Given our history of social activism, it’s not surprising that Grinnell College attracts students who want to help others. Students in Eliza Willis’s tutorial, Making a Difference in the War Against Global Poverty, are learning how to turn that desire into a reality.
Willis, professor of political science, urges her students to think small. She encourages her students to find novel, grassroots approaches they can implement, and to develop the skills they’ll need to bring the projects to fruition.
Her 13 students come from as far away as Tanzania, Malaysia, Jamaica, China, and Brazil, and from as close as Iowa City and Chicago. Lily Jamaludin ’14, says “We have so many different backgrounds and interests. You can see it in the projects we choose.” She adds “It’s my favorite class, and it’s also the most intense. In high school, we never did discussions like this. Everyone wants to speak. It’s an active and dynamic class, and everyone is really amazing.”
It's also Sam Mulopulos’s (’14) favorite class. “I love this tutorial. It’s a lot of passionate, opinionated people,” he says. With a grin, he adds, “There have been shouting matches over microcredit and social entrepreneurism.”
In the class, students learn how small, concrete steps can make major differences in the lives of those living in poverty. They critically evaluate programs such as Partners in Health, Grameen Bank, and Acumen Fund.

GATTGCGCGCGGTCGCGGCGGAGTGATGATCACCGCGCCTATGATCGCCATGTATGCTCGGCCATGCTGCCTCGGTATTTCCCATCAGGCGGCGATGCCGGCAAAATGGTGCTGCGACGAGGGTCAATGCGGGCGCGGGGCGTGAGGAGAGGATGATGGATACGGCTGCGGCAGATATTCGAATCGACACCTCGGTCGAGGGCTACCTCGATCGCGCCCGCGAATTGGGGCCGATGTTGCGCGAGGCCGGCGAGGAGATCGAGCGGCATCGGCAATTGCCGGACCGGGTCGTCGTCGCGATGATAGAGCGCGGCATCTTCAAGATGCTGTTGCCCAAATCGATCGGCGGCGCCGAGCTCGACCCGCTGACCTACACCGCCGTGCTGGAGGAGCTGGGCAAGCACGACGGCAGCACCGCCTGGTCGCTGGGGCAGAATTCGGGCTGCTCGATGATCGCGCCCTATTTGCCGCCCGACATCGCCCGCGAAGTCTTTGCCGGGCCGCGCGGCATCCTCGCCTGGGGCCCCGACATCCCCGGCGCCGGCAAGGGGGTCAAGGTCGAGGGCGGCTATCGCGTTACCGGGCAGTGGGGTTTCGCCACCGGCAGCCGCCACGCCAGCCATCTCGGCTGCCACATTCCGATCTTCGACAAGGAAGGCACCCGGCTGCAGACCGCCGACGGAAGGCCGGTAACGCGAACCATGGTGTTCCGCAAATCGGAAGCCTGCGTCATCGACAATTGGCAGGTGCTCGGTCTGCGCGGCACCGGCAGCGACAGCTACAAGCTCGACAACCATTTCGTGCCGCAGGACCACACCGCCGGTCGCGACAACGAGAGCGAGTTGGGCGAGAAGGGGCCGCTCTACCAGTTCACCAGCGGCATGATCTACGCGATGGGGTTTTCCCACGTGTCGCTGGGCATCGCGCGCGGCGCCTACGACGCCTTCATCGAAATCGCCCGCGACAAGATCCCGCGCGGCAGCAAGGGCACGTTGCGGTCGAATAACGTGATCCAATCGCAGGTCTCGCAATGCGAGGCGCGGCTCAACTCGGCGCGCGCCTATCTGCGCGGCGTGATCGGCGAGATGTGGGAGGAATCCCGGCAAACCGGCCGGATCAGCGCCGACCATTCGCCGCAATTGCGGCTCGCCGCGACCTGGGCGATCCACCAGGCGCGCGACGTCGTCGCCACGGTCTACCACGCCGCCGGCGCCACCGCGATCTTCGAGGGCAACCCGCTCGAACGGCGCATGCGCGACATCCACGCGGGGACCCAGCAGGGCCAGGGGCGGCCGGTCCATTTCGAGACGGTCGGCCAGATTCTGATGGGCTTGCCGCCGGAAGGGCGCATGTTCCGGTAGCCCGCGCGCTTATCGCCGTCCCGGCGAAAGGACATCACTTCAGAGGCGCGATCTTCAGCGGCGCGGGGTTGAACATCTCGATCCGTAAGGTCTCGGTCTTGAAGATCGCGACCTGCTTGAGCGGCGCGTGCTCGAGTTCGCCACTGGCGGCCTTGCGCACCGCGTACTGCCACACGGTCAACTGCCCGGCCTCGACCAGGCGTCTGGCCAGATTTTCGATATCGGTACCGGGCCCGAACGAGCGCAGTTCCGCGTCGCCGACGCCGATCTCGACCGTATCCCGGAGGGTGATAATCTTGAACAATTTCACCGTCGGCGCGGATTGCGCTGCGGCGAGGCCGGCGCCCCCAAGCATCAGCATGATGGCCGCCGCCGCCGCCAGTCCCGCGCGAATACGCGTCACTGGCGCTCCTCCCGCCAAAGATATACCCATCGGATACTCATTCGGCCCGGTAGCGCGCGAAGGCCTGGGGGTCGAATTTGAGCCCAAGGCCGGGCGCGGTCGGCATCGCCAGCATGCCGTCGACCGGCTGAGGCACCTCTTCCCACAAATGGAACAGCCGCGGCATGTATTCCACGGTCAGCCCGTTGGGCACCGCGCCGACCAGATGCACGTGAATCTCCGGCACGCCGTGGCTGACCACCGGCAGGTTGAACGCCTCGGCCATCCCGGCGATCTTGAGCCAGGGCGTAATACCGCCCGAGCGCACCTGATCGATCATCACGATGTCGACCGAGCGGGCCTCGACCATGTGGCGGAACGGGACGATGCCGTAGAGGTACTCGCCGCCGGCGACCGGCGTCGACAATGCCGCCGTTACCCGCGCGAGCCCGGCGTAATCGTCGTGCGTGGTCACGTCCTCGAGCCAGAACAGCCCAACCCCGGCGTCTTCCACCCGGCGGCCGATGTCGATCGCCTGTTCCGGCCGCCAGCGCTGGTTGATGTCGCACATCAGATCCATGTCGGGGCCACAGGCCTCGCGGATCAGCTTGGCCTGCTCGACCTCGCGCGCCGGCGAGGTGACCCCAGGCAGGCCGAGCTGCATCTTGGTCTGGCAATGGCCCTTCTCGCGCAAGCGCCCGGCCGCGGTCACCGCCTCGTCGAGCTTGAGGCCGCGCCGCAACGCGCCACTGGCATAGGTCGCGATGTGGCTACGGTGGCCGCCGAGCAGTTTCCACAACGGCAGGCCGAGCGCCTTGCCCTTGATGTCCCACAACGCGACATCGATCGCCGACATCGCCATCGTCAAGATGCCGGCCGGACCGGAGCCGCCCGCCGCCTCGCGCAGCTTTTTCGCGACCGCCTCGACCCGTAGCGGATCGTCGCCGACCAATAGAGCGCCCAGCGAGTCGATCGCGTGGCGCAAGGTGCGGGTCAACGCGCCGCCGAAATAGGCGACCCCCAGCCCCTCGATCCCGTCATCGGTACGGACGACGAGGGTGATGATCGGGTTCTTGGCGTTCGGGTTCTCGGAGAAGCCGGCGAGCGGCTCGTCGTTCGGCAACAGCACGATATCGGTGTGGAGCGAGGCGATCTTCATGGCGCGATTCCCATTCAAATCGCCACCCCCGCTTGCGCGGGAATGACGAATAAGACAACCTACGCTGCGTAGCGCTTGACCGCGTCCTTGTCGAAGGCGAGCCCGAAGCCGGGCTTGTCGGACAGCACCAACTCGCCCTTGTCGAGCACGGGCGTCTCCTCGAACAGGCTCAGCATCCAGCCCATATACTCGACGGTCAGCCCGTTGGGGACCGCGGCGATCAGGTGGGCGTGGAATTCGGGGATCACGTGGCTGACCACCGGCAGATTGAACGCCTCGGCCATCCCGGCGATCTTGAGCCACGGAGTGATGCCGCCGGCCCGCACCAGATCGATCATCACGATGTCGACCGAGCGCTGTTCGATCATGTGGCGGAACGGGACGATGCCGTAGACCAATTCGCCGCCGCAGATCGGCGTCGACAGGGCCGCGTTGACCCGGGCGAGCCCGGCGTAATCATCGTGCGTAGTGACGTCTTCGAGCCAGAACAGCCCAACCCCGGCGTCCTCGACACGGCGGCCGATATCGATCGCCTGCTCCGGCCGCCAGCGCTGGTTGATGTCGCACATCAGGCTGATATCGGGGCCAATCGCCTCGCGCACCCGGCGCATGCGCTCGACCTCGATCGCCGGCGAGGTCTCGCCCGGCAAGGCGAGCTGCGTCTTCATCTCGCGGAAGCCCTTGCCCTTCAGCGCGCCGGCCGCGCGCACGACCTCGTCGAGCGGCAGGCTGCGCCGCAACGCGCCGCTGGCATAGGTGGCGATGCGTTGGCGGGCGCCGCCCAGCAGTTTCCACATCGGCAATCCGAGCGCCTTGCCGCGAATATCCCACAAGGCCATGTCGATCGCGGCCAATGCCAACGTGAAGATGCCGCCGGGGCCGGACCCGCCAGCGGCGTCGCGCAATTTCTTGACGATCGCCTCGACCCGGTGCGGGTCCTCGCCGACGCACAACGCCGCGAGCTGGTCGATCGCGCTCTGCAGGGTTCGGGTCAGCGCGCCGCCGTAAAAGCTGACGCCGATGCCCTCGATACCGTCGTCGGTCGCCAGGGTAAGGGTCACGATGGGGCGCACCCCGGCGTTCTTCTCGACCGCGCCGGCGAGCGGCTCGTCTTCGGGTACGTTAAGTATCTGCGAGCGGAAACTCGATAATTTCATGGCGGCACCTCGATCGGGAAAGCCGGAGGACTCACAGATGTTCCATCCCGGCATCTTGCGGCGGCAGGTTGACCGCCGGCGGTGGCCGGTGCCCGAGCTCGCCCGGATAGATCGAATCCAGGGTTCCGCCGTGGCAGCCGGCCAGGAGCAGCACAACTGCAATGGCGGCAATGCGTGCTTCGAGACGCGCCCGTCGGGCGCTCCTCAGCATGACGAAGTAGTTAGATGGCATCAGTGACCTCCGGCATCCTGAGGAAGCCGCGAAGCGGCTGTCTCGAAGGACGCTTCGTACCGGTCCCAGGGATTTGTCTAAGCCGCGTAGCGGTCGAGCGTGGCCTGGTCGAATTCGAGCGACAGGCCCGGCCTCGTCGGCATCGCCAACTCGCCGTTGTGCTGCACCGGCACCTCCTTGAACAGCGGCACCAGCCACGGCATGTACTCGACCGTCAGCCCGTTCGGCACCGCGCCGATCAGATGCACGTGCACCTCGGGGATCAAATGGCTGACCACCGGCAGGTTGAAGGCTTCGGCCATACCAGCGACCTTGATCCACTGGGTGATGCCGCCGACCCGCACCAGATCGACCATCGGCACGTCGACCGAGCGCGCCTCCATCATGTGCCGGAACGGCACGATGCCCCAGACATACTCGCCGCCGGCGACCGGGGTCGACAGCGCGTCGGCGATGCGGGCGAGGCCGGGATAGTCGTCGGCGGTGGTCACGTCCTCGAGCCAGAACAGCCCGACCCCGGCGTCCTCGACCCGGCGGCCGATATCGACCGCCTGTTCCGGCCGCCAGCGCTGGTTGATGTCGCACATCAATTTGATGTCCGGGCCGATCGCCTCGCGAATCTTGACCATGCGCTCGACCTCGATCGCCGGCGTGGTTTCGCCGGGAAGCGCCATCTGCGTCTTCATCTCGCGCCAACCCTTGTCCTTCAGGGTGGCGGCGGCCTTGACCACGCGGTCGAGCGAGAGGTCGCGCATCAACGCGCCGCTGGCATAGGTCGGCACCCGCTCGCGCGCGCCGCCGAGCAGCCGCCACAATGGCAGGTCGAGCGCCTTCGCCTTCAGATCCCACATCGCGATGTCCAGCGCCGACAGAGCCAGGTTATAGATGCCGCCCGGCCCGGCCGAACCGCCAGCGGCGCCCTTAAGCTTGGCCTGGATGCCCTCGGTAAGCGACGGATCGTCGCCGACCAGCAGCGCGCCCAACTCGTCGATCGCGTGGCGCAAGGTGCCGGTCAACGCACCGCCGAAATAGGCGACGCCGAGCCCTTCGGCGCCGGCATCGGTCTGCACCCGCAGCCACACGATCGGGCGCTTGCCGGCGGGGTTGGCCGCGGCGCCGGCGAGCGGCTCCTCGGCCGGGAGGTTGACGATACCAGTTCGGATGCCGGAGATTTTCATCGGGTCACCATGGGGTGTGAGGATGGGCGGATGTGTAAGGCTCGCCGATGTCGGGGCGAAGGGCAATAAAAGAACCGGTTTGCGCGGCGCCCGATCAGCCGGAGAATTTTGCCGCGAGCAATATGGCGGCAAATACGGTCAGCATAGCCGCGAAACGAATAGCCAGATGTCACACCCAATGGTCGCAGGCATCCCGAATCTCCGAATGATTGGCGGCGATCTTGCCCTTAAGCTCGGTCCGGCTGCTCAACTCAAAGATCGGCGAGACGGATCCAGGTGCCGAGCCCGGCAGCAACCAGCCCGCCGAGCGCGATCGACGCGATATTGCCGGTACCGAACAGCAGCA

Willis, with the help of Doug Cutchins ′93, director of social commitment, also arranged for several alumni to share their experiences. She says “It’s overwhelming when you look at all the problems in the world. I wanted them to see Grinnell alums who made the world a better place.”
The alumni, who visited campus or Skyped, spoke about several different approaches to tackling poverty:
- Education: Elizabeth Powley ’93 founded Every Child is My Child, an organization that provides education for promising students in Rwanda and Burundi;
- Economic development: Ben Hodgdon ’96 works with Rainforest Alliance on sustainable community forestry in Mexico;
- Human rights activism: Luna Ranjit ’00 founded Adhikaar, which helps support New York’s Nepalese immigrants; and
- Microfinance: Jeff Raderstong ’09, co-founded Social Entrepreneurs of Grinnell, a local and international microfinance organization.
Students talked to the alumni, several of whom are Wall Alumni Service Award winners, about the programs they’re involved with and lessons they’ve learned. Mulopulos says “It’s great to be able to see and speak to people who we aspire to be. To talk to people who are actually doing social justice work.”
For their final project, each student is creating a mock Wall Alumni Service Award application. The exercise gives the students hands-on experience with grant writing, an often-necessary skill for social entrepreneurs. It also gives them a chance to put their own ideas to the test.
Many of the projects tackle education, agriculture, or healthcare. Mulopulos, for example, is working on a plan for sustainable agriculture and irrigation in Uganda. They’ve all learned that their plans will need to be flexible, though. No plan will work, Jamaludin says, unless the community supports it. “You have to meet the people, really listen to them, and meet their needs,” she says. And she looks forward to doing just that.